Don't Kill Music, Buy Music

After a pretty entertaining conversation on a “Tool fans vs Taylor Swift fans” post on my Facebook feed today, I ended up falling down the rabbit hole of music business, revenues, etc, and various Google searches later, I came across the graphic below:

What Streaming Music Services Pay (Updated for 2019) Daniel Sanchez December 25, 2018 

It shows how many streams on every service on the market (Spotify, Apple Music, etc) does an artist need in order to generate a dollar ($1) of revenue. I showed the graphic to some peers and we agreed on the sentiment that, not only does the perception of an artist has changed drastically because of technology, but the art itself has been socialized.

 I am not going to sit here on a high horse and spew a hypothetical scenario where I do not stream music. I do, the technology is free, simple and very accessible. I only do it sporadically at work, sometimes at home and mostly on YouTube, watching videos (not YouTube Music). I am an artist, I understand we are living in an era of disconnect and musicians cannot depend on physical media as a primary source of income, ergo the music/lyric video has become my way of having some sort of connection to the artist besides the name. Yesterday I came across a band on YouTube called Time, The Valuator. Within 2 minutes of a song, I was already on iTunes buying their latest CD (sorry, album, bad habit) titled “How Fleeting, How Fragile”. If they have a decent record deal, I probably made the band a not-too-shabby $6.00 out of the $9.99 sticker price. iTunes has to make some money and so does the label and while the $6.00 in revenue I just created for the band doesn’t sound like much, it is an absolutely amazing profit margin compared to what I would’ve generated by streaming the album instead, not to count also the level of commitment it would require of me.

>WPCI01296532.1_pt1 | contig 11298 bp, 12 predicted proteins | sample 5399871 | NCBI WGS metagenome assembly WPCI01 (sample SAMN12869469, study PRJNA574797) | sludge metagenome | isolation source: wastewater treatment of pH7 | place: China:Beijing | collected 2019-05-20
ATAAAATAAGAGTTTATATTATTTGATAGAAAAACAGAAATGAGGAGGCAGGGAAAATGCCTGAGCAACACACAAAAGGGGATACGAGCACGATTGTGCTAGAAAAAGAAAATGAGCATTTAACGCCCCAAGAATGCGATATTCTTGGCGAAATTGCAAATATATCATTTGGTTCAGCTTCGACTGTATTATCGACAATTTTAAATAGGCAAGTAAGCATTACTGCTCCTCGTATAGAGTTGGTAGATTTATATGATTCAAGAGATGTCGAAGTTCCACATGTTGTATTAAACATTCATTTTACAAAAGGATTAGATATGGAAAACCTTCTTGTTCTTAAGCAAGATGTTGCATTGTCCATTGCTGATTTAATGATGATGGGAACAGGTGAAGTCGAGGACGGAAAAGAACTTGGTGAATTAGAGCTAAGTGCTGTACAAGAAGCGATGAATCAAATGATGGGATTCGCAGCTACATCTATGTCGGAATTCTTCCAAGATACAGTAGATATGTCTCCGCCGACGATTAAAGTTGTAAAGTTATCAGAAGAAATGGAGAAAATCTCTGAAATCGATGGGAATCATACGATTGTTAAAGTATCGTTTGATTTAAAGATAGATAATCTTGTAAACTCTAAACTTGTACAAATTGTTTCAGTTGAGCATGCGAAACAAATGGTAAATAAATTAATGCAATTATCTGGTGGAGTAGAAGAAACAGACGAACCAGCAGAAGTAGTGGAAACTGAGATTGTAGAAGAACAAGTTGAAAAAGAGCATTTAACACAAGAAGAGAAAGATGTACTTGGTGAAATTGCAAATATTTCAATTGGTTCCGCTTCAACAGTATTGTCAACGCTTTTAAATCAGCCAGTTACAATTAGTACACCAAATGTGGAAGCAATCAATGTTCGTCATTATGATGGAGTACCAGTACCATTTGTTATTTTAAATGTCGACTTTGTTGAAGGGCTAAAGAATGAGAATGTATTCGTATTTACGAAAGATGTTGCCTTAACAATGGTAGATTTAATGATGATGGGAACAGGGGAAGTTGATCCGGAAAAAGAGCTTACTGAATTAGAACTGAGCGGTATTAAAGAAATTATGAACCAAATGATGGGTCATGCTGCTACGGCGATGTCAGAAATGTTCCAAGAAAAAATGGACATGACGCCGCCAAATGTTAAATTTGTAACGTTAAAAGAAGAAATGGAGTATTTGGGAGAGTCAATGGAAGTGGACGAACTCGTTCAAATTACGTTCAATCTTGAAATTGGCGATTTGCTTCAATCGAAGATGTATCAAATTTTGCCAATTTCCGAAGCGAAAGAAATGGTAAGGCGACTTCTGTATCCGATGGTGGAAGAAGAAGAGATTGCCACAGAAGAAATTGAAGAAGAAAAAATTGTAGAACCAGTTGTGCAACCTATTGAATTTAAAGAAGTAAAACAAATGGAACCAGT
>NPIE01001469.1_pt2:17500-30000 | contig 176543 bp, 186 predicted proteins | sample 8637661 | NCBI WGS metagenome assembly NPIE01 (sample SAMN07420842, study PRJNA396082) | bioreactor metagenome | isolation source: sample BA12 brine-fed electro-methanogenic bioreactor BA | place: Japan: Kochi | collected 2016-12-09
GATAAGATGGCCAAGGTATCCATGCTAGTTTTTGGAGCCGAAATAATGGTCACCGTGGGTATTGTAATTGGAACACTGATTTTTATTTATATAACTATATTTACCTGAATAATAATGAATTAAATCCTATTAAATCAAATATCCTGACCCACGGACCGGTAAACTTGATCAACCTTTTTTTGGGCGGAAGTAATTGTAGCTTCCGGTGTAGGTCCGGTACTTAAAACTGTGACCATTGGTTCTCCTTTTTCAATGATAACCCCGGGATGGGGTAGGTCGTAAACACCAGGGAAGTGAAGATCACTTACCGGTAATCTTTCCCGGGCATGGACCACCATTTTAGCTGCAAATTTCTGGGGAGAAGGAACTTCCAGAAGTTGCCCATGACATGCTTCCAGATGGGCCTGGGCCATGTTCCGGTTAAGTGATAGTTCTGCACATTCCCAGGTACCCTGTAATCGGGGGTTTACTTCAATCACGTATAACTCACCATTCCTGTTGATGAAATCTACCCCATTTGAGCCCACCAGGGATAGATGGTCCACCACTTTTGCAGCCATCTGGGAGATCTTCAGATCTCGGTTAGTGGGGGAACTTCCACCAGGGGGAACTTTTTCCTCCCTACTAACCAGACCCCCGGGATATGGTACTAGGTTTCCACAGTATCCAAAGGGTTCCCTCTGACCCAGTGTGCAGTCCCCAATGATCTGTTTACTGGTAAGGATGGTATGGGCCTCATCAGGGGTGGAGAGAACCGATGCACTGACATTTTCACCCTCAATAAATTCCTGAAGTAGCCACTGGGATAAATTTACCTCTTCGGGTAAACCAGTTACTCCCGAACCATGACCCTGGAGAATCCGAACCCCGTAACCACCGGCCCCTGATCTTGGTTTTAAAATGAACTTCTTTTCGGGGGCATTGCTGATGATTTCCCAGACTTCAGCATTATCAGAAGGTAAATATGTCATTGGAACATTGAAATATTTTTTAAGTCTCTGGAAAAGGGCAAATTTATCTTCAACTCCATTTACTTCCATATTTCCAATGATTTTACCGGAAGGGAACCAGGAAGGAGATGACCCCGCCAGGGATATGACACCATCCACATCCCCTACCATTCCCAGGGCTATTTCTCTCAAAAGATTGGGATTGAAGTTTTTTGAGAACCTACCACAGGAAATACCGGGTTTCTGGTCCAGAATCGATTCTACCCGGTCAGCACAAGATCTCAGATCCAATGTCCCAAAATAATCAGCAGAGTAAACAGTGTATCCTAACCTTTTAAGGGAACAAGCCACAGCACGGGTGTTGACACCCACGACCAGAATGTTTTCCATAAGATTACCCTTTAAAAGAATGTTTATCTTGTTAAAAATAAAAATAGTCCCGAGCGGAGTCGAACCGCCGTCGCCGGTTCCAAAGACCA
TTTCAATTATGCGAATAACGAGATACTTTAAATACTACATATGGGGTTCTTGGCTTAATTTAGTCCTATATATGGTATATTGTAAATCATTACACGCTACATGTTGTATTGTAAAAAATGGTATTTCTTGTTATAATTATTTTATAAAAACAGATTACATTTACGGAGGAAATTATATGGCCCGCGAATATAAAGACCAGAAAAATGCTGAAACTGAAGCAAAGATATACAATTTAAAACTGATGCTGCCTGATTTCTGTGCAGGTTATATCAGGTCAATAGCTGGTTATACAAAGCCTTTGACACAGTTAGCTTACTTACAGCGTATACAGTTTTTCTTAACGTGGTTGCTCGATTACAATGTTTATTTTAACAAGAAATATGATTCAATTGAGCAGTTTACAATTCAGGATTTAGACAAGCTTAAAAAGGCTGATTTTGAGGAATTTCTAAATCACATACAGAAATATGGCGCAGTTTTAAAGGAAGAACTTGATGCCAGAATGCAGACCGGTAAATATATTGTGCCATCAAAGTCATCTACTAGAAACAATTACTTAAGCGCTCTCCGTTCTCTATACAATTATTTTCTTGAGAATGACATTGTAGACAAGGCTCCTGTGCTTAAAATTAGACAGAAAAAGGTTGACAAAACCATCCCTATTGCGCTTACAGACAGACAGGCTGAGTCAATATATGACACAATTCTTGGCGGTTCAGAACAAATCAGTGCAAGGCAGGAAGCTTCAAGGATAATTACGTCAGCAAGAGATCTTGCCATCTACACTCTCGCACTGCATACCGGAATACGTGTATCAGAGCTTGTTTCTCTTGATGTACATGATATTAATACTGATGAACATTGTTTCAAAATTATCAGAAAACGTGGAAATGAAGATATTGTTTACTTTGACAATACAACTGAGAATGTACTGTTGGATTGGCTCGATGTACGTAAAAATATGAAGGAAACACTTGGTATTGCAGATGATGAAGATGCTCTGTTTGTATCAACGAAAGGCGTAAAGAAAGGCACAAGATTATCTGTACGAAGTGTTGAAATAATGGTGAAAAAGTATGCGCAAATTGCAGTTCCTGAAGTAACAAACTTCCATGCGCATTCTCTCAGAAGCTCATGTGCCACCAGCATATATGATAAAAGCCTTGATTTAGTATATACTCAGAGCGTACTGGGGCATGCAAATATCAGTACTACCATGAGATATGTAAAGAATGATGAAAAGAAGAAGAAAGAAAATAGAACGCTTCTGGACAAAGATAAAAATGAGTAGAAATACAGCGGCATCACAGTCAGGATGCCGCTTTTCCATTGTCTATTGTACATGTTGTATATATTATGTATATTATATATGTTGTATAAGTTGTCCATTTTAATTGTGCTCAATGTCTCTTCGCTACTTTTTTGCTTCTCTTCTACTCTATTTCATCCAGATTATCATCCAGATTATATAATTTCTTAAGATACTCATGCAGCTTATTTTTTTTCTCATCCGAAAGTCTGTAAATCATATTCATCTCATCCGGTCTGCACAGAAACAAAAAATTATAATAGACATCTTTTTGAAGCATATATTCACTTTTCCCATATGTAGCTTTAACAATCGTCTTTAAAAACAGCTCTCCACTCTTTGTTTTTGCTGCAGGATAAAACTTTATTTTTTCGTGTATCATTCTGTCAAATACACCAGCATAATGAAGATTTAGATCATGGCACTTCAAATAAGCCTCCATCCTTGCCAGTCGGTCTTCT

Let me explain.

 I would have to stream Time, The Valuator’s music 1,176 times on Apple Music in order to generate the same $6.00 I did by buying their album. Sounds like a lot, right? How about 1,674 streams on Spotify or a whopping 4,656 on YouTube music? All to generate $6.00. Then the argument of “profit from sales is final while streaming is infinite” comes up, I’m sure, to which I say, that’s where merchandise sales come in. I really like this band, I’m pretty sure I’m going to buy a shirt or something from them. Let’s use another best case scenario where the band is earning $12 out of a $24.99 shirt. Do me a favor and multiply all the streaming numbers I previously stated times two (2). How long do you think it’ll take me to stream the same band 9,312 times? How much data would I be consuming? “Oh, but $9.99 here and there adds up” you say, yet nobody has a problem dropping the same amount or more to watch, say, the latest Avengers movie. Once. Meanwhile, that $9.99 I spent makes Time, The Valuator’s music mine, forever, to listen at will and without consuming data.


 I’m a musician. I’m an artist. I can’t speak for every musician on the planet, but I do what I do because I love it. I am going to keep making music regardless of the outcome, but I won’t sit here and lie to you and pretend that I don’t care if you buy my music or not. I love music, I love art, but above all, I respect both the art and its creator. Understand this: the music business is a business for everyone except the artist. I know I can’t tell you how to live your life but if you love an artist, if you respect them, then give them their worth and own the art that is being offered. Music programs in our schools are dying, the interest in the art is dying, we are killing the way of life of musicians and artists all over the world through technology and through a growing sense of entitlement where music and art are somehow free. That is not the case.

 Don’t kill music, buy music.